Enemy artillery shells come screaming in and crashing about, bringing a thunderous nightmare! Soon an eerie great cloud drifts slowly towards the trenches. The call to don a mask is roared out along the line, “It’s the dreaded gas boys!“. Blinding, gaseous poison that could burn the skin whilst destroying lungs in a single breath, leading to a slow, painful, choking death. It would settle upon the trenches and cause total panic. Foul bloody stuff!
I was recently exploring the Centenary of World War One exhibits (1914 to 1918) at the Australian War Memorial in Canberra and was particularly interested in the fascinating array of gas masks for man and beast alike. The variations of gas masks to protect soldiers and animals such as dogs and horses from this hideous weapon are quite interesting but it got me thinking about the gas itself.
I had never really read much about the types of gas deployed on the battlefields of World War One, other than knowing predominately about mustard gas. So I decided it was time to look into this in more detail.
The French first used tear gas grenades in August 1914 in an attempt to rout German lines but had little effect. Tear gas was not deadly and was intended to be used to incapacitate an enemy during an attack as it could cause serious irritation to the nose and throat and even temporary blindness.
The Germans first used tear gas in January 1915 during an artillery attack on Russian lines but it proved to be next to useless when it froze in the cold air and did not disperse at all. Gas masks helped prevent the symptoms of tear gas.
It was Germany that eventually put gas warfare to more effective and deadly use as a disruptive tactic before an assault. In April 1915 they fired chlorine gas into French lines near Ypres, which resulted in a large cloud of gas that was morale crushing as it caused panic and death amongst the French and colonial soldiers (more than 1,100 died).
Chlorine gas is nasty as it reacts with water in a persons lungs and eyes to form hydrochloric acid which can cause coughing, vomiting, severe eye irritation and death at higher concentrations. Luckily with a yellow-green colour and bleach like odour it was easy to detect and gas masks were later deployed to limit the effectiveness of chlorine gas.
Great Britain first used chlorine gas against German lines at Loos in September 1915. They discovered the dangerous nature of such gas deployment when the wind changed pushing the deadly gas towards their own lines resulting in heavy casualties as a result!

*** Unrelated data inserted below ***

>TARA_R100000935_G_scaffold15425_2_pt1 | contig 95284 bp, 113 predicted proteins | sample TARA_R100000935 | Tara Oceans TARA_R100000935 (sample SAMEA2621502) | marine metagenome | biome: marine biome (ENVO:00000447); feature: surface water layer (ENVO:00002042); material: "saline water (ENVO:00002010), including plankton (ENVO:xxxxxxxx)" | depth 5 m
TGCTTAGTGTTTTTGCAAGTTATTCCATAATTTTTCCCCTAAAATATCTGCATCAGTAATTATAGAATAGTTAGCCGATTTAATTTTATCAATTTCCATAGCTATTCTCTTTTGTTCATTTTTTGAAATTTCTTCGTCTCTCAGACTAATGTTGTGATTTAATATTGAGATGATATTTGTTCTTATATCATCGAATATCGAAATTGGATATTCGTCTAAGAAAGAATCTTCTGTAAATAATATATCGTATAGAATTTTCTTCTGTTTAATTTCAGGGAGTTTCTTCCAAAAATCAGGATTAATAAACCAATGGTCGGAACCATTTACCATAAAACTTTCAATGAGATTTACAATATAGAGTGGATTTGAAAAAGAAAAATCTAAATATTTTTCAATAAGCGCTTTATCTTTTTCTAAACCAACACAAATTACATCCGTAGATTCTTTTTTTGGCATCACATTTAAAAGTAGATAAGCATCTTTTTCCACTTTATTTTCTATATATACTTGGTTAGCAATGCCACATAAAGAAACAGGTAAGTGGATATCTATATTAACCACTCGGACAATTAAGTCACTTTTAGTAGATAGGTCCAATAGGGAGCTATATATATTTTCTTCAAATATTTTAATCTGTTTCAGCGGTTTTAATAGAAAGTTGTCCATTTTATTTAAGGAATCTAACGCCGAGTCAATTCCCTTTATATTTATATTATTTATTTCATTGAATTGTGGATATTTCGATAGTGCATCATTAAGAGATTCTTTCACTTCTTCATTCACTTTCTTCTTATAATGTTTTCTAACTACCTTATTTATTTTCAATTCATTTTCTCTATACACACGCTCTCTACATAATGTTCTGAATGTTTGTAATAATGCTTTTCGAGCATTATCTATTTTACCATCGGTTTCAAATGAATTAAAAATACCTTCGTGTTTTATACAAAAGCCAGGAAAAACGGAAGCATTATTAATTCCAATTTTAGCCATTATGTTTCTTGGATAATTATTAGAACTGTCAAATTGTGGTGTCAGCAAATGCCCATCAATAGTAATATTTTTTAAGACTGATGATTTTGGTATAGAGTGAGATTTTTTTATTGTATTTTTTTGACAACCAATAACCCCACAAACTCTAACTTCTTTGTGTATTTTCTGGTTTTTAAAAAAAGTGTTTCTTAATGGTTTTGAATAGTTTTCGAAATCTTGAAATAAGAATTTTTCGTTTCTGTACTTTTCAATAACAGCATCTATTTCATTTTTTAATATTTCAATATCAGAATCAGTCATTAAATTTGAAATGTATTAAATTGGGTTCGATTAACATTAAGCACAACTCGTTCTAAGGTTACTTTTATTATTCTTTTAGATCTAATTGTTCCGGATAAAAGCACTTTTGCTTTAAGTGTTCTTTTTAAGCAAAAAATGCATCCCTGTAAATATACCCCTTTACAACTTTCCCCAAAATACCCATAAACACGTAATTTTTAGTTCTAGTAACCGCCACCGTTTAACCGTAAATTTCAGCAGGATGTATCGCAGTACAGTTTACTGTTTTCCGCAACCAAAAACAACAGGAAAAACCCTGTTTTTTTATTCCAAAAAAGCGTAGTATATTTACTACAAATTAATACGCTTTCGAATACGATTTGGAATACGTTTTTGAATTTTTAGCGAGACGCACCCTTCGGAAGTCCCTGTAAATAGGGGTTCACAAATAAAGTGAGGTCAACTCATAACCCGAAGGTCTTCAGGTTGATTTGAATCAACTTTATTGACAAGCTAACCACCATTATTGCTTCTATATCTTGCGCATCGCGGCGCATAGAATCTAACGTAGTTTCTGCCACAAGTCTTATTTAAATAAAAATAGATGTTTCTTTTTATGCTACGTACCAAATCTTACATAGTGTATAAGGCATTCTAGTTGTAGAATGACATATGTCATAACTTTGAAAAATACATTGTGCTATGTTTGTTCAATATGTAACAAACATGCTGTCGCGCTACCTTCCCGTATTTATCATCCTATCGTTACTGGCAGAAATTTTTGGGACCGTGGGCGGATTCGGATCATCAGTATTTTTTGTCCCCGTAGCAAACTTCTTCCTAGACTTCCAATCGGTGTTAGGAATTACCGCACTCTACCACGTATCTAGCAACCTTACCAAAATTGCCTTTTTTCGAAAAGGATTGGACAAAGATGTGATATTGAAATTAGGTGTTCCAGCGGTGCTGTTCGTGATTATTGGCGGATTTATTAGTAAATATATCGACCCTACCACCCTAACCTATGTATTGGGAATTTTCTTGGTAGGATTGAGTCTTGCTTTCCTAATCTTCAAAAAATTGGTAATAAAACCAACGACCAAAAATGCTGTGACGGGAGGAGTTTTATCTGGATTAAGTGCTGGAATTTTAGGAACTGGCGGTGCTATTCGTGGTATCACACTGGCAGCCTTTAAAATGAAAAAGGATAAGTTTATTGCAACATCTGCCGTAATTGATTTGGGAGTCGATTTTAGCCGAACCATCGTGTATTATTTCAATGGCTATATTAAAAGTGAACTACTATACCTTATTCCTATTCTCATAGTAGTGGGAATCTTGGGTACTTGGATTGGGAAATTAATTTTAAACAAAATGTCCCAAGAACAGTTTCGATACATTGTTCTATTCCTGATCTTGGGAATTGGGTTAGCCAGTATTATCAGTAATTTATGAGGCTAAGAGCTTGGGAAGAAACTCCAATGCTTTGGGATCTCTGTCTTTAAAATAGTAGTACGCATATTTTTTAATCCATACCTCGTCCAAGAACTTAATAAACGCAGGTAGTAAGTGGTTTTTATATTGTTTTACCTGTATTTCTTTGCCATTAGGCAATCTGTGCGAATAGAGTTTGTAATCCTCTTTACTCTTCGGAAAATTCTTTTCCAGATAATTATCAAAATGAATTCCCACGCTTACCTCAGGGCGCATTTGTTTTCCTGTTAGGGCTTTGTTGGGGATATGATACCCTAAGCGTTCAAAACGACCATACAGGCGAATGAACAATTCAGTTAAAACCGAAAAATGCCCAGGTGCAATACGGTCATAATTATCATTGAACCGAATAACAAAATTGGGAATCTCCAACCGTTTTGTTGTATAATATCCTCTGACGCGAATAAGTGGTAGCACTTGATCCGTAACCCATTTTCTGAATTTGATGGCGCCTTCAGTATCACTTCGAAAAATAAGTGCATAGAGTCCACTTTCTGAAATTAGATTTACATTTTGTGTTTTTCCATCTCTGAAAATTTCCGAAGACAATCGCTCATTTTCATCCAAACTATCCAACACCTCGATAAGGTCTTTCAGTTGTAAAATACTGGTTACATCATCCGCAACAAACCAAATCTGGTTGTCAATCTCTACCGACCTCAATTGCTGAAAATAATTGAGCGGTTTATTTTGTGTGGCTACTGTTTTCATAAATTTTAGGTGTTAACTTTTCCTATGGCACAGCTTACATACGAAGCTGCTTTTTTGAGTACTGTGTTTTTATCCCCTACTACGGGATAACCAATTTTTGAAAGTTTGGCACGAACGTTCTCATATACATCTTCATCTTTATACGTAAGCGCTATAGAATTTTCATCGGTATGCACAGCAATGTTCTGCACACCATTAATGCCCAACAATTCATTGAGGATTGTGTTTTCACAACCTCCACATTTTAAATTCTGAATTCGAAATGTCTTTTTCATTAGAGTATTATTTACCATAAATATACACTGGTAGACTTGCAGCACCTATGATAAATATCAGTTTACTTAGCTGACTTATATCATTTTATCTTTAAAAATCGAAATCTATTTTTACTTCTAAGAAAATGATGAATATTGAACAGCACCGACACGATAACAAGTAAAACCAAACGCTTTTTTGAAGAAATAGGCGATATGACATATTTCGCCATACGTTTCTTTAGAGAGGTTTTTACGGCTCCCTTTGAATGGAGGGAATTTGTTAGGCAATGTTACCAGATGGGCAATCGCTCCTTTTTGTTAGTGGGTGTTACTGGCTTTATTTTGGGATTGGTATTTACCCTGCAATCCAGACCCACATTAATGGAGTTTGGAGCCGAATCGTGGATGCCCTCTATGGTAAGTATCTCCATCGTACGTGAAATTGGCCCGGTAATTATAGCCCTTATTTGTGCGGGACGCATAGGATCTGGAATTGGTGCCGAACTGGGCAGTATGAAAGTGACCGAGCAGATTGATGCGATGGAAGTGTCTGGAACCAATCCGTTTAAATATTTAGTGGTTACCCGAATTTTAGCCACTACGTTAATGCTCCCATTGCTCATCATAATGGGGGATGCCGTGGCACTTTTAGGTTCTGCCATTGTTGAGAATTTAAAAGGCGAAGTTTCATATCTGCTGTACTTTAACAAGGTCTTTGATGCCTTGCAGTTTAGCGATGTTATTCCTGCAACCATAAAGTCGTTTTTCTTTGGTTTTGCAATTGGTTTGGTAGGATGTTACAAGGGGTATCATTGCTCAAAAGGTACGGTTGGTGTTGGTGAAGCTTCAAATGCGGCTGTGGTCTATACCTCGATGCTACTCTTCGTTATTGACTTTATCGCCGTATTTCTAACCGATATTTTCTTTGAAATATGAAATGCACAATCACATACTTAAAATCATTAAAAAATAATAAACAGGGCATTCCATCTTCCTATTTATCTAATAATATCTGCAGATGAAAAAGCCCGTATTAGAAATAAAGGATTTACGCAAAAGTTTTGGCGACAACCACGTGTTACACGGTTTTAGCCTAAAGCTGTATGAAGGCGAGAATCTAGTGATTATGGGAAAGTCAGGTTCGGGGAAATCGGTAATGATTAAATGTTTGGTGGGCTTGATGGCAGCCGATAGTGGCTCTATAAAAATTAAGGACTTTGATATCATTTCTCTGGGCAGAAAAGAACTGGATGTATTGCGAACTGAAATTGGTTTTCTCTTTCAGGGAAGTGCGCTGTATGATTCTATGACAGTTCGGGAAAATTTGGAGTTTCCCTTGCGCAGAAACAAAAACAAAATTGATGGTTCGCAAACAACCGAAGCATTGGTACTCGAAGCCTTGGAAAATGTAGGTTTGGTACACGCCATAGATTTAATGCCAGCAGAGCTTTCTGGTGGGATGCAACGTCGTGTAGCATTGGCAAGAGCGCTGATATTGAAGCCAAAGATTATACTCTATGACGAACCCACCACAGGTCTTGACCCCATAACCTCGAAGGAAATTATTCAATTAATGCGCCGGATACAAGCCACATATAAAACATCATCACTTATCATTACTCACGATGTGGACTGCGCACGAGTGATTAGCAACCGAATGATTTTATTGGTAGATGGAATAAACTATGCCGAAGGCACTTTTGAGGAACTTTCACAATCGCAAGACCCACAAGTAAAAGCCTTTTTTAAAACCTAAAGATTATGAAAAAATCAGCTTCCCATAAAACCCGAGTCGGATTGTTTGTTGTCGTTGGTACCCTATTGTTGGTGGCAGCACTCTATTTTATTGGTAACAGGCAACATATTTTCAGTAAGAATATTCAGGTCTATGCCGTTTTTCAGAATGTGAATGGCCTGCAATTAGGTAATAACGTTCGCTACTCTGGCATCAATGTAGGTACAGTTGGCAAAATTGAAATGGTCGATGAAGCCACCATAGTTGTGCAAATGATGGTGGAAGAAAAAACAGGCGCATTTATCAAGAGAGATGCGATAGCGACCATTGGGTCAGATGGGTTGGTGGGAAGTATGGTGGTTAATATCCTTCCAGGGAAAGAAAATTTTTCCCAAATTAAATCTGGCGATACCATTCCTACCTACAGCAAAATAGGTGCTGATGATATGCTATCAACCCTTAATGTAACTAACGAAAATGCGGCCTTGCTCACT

Phosgene and Diphosgene Gas
Phosgene and diphosgene gas was used as a substitute for chlorine gas. It had a musty hay smell and could irritate the nose and throat, cause coughing, breathing difficulty and suffocation. A sinister side of such gas was that it could have a delayed effect of up to 48 hours, which could result in a fluid build up in the victims lungs and death.
First used by the Germans against British troops at Ypres in December 1915, phosgene and diphosgene gas is ultimately said to have caused 85% of all gas related fatalities in World War One. Although gas masks could be used to prevent the effects of such gas, it was colourless and generally fired in high explosive artillery shells which left little, if any time, for soldiers to detect the gas quickly enough to put on their gas mask.
A yellow-brown colour with a garlic or horseradish odour, mustard gas was particularly horrific, caused panic and could be devastating upon troop morale. It could penetrate all clothing, tended to stick around and gas masks were more or less useless against it. The gas would burn skin on contact, causing severe blistering of the skin, eyes and respiratory system (the blisters would fill with yellow liquid).
A horrifying and debilitating weapon, victims of mustard gas required extensive medical care to treat the skin burns and respiratory problems and depending on the level of contact with it, the gas could cause death from asphyxiation within a few hours. Many though could struggle on for four or five weeks before succumbing to the damage caused by mustard gas.
The Germans first used mustard gas on July 17th, 1917 against British troops at Ypres (it seems this unfortunate and bloody battlefield was a major site for experiments in gas warfare). Surprisingly given its deadly properties, only 2-3% of those who were hit by mustard gas died directly as a result of such an attack.